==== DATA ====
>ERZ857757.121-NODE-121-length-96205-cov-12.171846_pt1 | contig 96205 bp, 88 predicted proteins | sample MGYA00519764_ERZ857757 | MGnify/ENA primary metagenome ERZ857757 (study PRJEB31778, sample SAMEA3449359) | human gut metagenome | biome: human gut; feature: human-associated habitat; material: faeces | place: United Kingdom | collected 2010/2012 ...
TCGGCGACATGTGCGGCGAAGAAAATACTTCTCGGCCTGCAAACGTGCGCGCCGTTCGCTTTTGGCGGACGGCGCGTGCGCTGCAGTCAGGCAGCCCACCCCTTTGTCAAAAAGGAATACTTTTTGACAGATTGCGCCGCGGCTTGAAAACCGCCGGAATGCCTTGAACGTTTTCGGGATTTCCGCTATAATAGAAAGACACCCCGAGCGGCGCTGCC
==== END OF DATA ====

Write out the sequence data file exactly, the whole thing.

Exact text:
>ERZ857757.121-NODE-121-length-96205-cov-12.171846_pt1 | contig 96205 bp, 88 predicted proteins | sample MGYA00519764_ERZ857757 | MGnify/ENA primary metagenome ERZ857757 (study PRJEB31778, sample SAMEA3449359) | human gut metagenome | biome: human gut; feature: human-associated habitat; material: faeces | place: United Kingdom | collected 2010/2012 ...
TCGGCGACATGTGCGGCGAAGAAAATACTTCTCGGCCTGCAAACGTGCGCGCCGTTCGCTTTTGGCGGACGGCGCGTGCGCTGCAGTCAGGCAGCCCACCCCTTTGTCAAAAAGGAATACTTTTTGACAGATTGCGCCGCGGCTTGAAAACCGCCGGAATGCCTTGAACGTTTTCGGGATTTCCGCTATAATAGAAAGACACCCCGAGCGGCGCTGCC